Commercial fisherman Kenny Jenkins prepares to throw a cast net on a school of mullet near a dock on Longboat Key.
If you are killing a fish mostly to get its valuable eggs and turn them into an expensive delicacy, what do you do with the leftovers?
Healthy Earth, a newly formed private venture in sustainable seafood, thinks it has the answer.
The company intends to prove its case in Southwest Florida, building on two fishy acquisitions started here: The Anna Maria Fish Co., which makes bottarga from mullet roe, and Mote Marine Laboratory's multi-year success story growing Russian sturgeon in tanks to create a sustainable source of caviar.
Some of the remains, before Healthy Earth's acquisitions, were literally buried, says CEO Christopher Cogan.
A more profitable and more ecologically sound solution, says Cogan and partner, Mote, is to make fish chow, fish oil and maybe some fertilizer out of what is left after taking the fish's roe and its fillets.
Healthy Earth, with an assist from Mote, is one of five finalists for a $375,000 grant from the Gulf Coast Community Foundation. The money will be awarded in November, rewarding an innovation that contributes to a sustainable marine-economy venture that will result in new jobs for the region. Finalist teams, picked from a field of two dozen applicants in July, were to receive $25,000 to help flesh out their proposals.
The Healthy Earth proposal is built around making left-over mullet into fish chow. But that effort is really part a more sweeping venture to establish a new Healthy Earth fish processing plant, Cogan said.
Healthy Earth is negotiating on a site, Cogan said, and construction will move ahead quickly. Cogan says the new $10-million-plus operation, which will initially employ 50 to 75 people, could be running 18 months after closing.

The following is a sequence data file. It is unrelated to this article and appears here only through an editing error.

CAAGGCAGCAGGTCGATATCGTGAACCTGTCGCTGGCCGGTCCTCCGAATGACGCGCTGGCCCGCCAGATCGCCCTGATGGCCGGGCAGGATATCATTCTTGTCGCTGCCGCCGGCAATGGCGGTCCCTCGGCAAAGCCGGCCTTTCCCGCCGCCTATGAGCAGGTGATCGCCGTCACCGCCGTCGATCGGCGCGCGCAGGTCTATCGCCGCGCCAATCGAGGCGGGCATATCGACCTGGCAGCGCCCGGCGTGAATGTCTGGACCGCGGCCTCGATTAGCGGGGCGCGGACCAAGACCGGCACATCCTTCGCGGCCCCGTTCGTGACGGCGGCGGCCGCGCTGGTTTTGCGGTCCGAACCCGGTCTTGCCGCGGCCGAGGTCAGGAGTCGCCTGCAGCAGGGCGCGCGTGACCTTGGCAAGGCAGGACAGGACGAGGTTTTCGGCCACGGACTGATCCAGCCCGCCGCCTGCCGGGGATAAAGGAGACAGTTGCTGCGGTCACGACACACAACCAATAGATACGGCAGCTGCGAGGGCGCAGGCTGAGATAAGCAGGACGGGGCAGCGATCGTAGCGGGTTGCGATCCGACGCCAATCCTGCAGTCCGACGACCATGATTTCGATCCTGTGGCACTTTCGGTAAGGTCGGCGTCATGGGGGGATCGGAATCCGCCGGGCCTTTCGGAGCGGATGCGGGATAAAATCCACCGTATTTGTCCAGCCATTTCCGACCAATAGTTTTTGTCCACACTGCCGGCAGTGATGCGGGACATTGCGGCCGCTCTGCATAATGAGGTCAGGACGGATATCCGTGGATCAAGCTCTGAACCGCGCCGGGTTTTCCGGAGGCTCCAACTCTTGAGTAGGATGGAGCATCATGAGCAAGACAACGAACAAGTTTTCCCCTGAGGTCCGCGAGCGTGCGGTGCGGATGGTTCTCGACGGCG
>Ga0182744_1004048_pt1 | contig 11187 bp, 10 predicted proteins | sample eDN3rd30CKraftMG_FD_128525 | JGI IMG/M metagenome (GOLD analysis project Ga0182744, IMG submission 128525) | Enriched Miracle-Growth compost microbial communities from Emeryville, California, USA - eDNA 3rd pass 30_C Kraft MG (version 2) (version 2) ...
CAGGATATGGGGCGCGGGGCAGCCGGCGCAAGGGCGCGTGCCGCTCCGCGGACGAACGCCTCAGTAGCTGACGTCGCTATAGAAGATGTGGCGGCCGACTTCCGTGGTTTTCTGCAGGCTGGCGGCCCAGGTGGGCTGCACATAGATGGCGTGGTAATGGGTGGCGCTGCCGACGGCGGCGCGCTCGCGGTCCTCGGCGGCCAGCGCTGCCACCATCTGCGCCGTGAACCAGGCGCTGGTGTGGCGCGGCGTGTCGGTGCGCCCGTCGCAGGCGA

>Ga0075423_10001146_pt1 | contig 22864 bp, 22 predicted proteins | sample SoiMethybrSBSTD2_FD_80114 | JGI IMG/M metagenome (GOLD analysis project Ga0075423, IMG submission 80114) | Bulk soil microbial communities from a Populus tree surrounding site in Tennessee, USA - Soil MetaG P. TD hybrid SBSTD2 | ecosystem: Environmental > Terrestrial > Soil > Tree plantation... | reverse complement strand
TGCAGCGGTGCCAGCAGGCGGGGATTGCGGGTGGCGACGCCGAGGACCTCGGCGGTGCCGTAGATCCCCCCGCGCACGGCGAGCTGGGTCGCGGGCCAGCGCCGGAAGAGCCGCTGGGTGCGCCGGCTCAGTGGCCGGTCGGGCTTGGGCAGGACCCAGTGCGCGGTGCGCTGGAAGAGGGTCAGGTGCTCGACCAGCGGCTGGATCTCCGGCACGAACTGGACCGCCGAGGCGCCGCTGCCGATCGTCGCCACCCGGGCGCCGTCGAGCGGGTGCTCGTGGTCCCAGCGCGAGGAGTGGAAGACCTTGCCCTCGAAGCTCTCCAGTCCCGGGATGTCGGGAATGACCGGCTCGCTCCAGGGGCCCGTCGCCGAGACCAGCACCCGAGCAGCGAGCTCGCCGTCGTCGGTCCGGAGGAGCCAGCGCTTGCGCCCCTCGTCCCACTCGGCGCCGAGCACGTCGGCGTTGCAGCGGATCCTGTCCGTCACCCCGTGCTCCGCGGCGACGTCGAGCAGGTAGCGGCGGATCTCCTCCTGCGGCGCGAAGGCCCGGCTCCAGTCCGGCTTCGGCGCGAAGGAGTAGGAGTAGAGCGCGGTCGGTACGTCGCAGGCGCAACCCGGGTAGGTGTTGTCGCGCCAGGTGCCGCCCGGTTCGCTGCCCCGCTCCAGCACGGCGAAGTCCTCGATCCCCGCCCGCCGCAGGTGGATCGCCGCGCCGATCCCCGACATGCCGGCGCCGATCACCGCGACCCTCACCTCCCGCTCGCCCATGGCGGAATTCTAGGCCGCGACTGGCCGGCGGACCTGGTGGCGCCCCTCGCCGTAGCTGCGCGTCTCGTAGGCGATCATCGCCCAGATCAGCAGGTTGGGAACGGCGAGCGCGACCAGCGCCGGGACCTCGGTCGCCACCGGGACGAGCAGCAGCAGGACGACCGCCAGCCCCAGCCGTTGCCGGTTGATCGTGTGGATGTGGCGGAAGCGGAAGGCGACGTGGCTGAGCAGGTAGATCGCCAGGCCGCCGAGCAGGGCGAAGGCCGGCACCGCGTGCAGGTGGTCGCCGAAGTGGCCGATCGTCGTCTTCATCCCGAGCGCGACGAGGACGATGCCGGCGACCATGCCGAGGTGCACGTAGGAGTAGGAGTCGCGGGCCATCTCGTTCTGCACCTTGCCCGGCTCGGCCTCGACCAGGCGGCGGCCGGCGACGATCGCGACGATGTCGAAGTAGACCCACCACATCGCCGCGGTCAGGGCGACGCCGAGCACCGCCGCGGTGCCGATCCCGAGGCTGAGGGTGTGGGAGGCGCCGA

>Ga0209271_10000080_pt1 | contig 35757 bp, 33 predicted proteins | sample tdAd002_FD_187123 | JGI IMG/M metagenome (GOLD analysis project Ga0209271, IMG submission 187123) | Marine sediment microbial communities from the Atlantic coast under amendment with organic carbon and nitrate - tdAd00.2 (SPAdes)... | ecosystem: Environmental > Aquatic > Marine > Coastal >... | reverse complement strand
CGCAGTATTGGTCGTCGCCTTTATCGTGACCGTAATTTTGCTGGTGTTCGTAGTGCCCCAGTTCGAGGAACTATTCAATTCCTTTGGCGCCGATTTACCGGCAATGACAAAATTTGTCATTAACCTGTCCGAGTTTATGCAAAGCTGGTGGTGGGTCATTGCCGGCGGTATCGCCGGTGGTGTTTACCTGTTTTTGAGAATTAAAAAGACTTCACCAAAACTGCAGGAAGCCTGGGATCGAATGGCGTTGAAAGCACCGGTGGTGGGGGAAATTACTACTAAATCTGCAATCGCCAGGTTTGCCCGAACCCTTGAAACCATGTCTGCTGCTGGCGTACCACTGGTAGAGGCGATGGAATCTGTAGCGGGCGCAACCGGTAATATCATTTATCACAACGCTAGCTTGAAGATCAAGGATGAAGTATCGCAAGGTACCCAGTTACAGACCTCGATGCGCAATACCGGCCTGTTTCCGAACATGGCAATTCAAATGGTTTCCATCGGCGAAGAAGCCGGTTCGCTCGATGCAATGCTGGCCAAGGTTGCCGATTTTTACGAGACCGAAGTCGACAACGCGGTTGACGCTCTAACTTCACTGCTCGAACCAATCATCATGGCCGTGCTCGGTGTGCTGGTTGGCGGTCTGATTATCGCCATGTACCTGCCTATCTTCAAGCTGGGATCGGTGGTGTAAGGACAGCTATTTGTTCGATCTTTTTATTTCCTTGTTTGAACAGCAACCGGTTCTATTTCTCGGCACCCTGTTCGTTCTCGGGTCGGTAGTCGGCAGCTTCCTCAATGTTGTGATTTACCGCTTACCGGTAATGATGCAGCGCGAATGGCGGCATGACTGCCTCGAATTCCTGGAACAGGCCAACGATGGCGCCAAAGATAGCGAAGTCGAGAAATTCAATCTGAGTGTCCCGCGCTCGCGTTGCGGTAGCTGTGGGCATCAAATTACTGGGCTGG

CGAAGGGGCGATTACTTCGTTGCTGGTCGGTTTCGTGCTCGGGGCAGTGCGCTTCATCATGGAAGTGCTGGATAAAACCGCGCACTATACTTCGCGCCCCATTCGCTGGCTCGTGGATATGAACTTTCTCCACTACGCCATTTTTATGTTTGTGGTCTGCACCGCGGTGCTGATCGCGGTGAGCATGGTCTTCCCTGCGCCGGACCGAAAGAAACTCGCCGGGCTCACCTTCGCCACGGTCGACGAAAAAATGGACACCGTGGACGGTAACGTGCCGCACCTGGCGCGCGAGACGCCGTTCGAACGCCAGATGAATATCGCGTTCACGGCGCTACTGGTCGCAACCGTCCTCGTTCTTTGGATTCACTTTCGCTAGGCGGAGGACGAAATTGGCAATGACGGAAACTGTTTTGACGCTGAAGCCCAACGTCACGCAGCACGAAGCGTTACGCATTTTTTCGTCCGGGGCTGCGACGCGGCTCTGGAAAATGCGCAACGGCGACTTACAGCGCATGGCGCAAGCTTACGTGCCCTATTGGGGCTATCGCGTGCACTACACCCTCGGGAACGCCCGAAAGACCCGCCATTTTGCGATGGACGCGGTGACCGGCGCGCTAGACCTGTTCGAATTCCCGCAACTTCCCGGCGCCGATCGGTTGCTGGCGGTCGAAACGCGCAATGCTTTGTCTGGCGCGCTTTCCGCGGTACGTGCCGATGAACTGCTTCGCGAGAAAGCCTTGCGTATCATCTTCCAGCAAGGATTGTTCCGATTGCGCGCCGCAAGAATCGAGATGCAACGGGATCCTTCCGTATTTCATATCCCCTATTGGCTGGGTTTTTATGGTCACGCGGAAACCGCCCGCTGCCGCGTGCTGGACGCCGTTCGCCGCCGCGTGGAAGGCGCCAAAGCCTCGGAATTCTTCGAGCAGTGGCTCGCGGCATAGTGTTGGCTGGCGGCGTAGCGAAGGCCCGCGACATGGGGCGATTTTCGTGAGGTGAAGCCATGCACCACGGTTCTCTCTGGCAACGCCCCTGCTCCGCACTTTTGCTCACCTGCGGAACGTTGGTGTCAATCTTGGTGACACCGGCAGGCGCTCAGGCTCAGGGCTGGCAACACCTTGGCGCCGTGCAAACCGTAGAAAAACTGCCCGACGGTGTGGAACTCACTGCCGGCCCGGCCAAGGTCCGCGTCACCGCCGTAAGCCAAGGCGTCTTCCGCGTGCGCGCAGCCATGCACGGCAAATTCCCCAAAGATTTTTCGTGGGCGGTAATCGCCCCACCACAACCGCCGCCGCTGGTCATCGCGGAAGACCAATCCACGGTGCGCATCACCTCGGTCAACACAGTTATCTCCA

“We intend to process the entire fish,” Cogan said. “If we take this investment, and we turn it around quickly, and we show the potential return per invested dollar that we think we can, all eyes in the aquaculture segment are going to be upon us.”
Healthy Earth will continue to lease eight acres of Mote Marine's 200-acre aquaculture park in eastern Sarasota County, where the sturgeon are being grown.
“We've got plenty of room to expand,” Cogan said. But even without expanding, he said, Healthy Earth's managers feel they are on their way to gains in fish tonnage and revenue just by tweaking the system put in place by Mote to aim for higher commercial production.
For its part, Mote continues to grow fish, like the snook that it recently released into Sarasota Bay. Mote bred their parents, then grew the fish from eggs into 10-month-old juveniles capable of fending for themselves. Mote also is working to grow another Florida indigenous species, the sea trout, in its tanks.
Both to feed the fish in its tanks and to increase the sustainability of its operation, making fish chow has long been a goal, Mote CEO Michael Crosby said.
“We've got an experimental design,” Crosby said. “We've been dreaming of doing this for a while. This Gulf Coast Blue Economy initiative is a wonderful opportunity.”